Hertz Global Holdings Inc, a car-rental company, filed for bankruptcy last Friday, further accentuating the devastating effects that the coronavirus pandemic has had on business.
Chief financial officer and executive vice president of Hertz, Jamere Jackson, stated that “the overall impact of the Covid-19 crisis devastated our revenue”. It certainly did, as the main reason for the bankruptcy was the 73% global revenue drop the company experienced in April. Of course, this would’ve been easily predicted when shutdowns were announced late March as travel restrictions and bans would heavily decrease the need for car rentals.
Hertz has laid off 14,400 employees along with cutting their marketing spending.
The company filed for chapter 11 bankruptcy in Delaware, which will allow them to continue operations while figuring out a way to restructure their debts and pay back creditors. Within the filing, the company describes that they hold a debt load currently of $14.7 billion which is car financing-related and overall debt of $19 billion. It’s a possibility that the company could choose to liquidate their cars to satisfy some outstanding debts.
Even with the news of the bankruptcy, Hertz stock has seen increasing interest from investors, who delight in the fact that what once was a ~$16 stock is now going for a fraction of a dollar. Is the stock a buy then?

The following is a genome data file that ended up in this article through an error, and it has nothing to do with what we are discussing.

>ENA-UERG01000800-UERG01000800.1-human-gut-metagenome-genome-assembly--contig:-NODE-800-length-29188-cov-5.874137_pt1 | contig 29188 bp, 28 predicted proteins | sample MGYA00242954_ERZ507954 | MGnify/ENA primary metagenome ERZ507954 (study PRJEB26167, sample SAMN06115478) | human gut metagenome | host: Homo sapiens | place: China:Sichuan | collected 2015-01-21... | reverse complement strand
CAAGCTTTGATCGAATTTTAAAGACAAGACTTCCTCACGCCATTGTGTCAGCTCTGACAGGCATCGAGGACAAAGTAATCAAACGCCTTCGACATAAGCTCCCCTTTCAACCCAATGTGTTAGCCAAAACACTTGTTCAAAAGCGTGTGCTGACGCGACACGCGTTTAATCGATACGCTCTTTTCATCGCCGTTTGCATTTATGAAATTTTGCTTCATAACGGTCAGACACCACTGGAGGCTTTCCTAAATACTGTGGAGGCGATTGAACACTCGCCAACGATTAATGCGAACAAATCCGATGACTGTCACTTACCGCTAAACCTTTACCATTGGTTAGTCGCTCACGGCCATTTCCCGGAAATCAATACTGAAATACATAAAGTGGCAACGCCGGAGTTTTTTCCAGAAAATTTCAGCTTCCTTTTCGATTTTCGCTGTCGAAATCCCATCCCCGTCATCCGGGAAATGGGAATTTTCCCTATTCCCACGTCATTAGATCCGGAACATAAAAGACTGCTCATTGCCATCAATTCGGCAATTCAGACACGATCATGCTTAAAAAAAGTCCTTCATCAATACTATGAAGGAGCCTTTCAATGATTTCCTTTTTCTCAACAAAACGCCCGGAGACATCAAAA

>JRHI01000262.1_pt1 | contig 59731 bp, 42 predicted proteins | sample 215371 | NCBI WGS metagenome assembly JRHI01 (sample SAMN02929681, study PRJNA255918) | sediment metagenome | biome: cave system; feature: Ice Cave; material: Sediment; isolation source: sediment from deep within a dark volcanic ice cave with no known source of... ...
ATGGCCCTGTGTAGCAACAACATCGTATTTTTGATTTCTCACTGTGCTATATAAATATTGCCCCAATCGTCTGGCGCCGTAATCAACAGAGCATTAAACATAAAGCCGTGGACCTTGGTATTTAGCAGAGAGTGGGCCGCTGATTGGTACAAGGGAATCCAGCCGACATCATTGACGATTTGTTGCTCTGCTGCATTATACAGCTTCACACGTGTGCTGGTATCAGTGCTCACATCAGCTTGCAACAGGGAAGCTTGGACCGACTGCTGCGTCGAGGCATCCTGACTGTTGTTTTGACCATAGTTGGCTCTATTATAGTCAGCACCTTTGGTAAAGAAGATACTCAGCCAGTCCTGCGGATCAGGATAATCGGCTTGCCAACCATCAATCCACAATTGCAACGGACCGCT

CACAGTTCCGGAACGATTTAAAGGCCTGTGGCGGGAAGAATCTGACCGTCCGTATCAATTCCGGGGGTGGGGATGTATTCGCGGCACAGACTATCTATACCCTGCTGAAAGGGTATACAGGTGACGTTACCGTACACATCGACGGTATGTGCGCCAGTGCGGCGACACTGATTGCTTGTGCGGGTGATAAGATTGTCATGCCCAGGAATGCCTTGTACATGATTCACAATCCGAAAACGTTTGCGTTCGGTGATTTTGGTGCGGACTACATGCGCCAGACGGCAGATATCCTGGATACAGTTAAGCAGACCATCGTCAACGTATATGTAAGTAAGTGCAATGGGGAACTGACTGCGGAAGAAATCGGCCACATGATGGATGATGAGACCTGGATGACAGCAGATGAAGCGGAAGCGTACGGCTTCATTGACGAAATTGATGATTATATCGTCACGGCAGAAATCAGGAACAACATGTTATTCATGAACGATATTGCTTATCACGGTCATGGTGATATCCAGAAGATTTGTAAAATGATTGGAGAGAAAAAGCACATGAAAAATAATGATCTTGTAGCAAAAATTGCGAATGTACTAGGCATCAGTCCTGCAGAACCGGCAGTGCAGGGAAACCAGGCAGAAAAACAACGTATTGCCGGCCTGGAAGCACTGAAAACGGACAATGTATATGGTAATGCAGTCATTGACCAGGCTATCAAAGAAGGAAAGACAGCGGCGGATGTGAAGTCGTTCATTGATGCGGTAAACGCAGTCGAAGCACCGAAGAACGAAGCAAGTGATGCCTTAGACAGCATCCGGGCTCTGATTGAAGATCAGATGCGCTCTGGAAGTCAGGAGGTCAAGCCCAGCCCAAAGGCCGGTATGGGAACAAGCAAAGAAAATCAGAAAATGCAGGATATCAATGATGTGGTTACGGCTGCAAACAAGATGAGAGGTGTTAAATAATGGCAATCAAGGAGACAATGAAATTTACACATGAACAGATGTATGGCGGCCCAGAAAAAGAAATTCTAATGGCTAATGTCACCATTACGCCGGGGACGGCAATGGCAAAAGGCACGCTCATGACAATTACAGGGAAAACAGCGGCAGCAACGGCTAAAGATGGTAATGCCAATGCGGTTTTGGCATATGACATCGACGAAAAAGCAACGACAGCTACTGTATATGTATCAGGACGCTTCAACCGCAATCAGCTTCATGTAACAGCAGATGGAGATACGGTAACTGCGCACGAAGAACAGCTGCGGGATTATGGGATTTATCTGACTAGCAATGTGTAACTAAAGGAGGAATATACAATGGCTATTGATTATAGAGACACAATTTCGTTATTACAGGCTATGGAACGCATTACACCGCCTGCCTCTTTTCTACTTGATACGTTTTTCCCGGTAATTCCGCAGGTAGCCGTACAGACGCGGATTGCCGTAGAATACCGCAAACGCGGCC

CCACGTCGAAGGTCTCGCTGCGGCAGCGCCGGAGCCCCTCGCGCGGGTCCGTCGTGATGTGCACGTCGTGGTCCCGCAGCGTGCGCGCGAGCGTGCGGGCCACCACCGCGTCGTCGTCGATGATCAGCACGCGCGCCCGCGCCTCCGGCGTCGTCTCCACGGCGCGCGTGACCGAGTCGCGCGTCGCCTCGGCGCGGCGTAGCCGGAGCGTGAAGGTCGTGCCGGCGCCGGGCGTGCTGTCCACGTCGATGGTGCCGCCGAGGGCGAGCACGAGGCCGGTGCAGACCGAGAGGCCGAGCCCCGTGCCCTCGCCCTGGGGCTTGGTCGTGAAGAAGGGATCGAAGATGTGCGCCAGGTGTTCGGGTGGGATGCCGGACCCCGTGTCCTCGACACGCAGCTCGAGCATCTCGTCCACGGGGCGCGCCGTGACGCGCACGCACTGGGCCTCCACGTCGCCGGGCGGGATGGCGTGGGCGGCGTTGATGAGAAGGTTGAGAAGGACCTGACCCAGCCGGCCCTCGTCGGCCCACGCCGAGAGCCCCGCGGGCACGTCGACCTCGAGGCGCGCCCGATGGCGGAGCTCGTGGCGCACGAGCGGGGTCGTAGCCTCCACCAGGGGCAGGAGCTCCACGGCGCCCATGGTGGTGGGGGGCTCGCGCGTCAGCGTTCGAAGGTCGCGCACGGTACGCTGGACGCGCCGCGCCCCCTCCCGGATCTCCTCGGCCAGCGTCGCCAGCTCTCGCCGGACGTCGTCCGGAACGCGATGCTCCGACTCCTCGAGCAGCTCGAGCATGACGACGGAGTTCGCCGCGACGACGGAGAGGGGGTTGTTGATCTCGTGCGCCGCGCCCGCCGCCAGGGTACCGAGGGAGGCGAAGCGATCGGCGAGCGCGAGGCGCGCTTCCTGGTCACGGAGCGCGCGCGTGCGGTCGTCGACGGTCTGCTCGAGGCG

Right now? No. Recently, renowned investor Carl Icahn threw in the towel on his 39% Hertz position, losing an estimated $1.6 billion since first buying into this position in 2014. Moving forward, the company could possibly issue new Hertz stock to satisfy the debts still outstanding and give equity to creditors, leaving shares of the old company useless.
Once Hertz comes out with its new debt model, and if the situations are still salvageable, then investors should start taking the company a bit more seriously. Until then, the company's low share price doesn’t mean that it’s going for a bargain, more like its stock is in the hole. Some companies will be permanently scarred from the pandemic, and only time (and the company’s restructured model) will tell if Hertz can come out of this alive.
Any thoughts? Feel free to comment below